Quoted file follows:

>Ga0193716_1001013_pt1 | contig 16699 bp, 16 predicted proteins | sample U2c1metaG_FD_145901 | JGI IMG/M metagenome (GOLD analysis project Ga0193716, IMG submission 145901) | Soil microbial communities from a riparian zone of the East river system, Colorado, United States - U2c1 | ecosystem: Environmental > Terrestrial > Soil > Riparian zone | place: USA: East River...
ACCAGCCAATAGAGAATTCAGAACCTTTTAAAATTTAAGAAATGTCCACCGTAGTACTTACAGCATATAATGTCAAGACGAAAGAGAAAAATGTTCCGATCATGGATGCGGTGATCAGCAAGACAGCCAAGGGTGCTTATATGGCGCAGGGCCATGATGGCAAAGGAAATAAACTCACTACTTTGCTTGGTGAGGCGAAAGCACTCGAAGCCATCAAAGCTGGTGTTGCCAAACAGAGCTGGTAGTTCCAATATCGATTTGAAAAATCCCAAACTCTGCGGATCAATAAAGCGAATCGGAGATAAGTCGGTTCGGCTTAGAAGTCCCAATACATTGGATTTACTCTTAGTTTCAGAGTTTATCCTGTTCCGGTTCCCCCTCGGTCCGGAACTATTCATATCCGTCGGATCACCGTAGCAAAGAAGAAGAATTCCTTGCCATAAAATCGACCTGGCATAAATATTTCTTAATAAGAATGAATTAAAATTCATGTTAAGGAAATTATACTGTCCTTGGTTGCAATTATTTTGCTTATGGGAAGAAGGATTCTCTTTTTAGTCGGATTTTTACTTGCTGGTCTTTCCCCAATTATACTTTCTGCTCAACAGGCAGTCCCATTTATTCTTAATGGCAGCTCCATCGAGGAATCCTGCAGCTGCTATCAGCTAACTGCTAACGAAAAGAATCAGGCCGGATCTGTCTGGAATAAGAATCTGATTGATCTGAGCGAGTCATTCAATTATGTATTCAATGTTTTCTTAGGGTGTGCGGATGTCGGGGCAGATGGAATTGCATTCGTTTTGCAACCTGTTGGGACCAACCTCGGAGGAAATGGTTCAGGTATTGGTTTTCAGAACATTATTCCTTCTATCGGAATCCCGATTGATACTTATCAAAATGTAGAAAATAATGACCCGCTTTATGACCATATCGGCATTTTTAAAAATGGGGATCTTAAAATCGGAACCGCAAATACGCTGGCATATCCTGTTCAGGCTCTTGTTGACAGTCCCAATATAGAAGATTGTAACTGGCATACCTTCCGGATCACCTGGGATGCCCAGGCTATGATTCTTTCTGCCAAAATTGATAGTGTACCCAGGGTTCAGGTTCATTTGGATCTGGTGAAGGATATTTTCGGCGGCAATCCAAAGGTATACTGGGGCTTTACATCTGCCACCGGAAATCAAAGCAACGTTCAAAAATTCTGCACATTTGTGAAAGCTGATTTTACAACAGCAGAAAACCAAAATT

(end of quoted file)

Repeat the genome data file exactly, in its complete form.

>Ga0193716_1001013_pt1 | contig 16699 bp, 16 predicted proteins | sample U2c1metaG_FD_145901 | JGI IMG/M metagenome (GOLD analysis project Ga0193716, IMG submission 145901) | Soil microbial communities from a riparian zone of the East river system, Colorado, United States - U2c1 | ecosystem: Environmental > Terrestrial > Soil > Riparian zone | place: USA: East River...
ACCAGCCAATAGAGAATTCAGAACCTTTTAAAATTTAAGAAATGTCCACCGTAGTACTTACAGCATATAATGTCAAGACGAAAGAGAAAAATGTTCCGATCATGGATGCGGTGATCAGCAAGACAGCCAAGGGTGCTTATATGGCGCAGGGCCATGATGGCAAAGGAAATAAACTCACTACTTTGCTTGGTGAGGCGAAAGCACTCGAAGCCATCAAAGCTGGTGTTGCCAAACAGAGCTGGTAGTTCCAATATCGATTTGAAAAATCCCAAACTCTGCGGATCAATAAAGCGAATCGGAGATAAGTCGGTTCGGCTTAGAAGTCCCAATACATTGGATTTACTCTTAGTTTCAGAGTTTATCCTGTTCCGGTTCCCCCTCGGTCCGGAACTATTCATATCCGTCGGATCACCGTAGCAAAGAAGAAGAATTCCTTGCCATAAAATCGACCTGGCATAAATATTTCTTAATAAGAATGAATTAAAATTCATGTTAAGGAAATTATACTGTCCTTGGTTGCAATTATTTTGCTTATGGGAAGAAGGATTCTCTTTTTAGTCGGATTTTTACTTGCTGGTCTTTCCCCAATTATACTTTCTGCTCAACAGGCAGTCCCATTTATTCTTAATGGCAGCTCCATCGAGGAATCCTGCAGCTGCTATCAGCTAACTGCTAACGAAAAGAATCAGGCCGGATCTGTCTGGAATAAGAATCTGATTGATCTGAGCGAGTCATTCAATTATGTATTCAATGTTTTCTTAGGGTGTGCGGATGTCGGGGCAGATGGAATTGCATTCGTTTTGCAACCTGTTGGGACCAACCTCGGAGGAAATGGTTCAGGTATTGGTTTTCAGAACATTATTCCTTCTATCGGAATCCCGATTGATACTTATCAAAATGTAGAAAATAATGACCCGCTTTATGACCATATCGGCATTTTTAAAAATGGGGATCTTAAAATCGGAACCGCAAATACGCTGGCATATCCTGTTCAGGCTCTTGTTGACAGTCCCAATATAGAAGATTGTAACTGGCATACCTTCCGGATCACCTGGGATGCCCAGGCTATGATTCTTTCTGCCAAAATTGATAGTGTACCCAGGGTTCAGGTTCATTTGGATCTGGTGAAGGATATTTTCGGCGGCAATCCAAAGGTATACTGGGGCTTTACATCTGCCACCGGAAATCAAAGCAACGTTCAAAAATTCTGCACATTTGTGAAAGCTGATTTTACAACAGCAGAAAACCAAAATT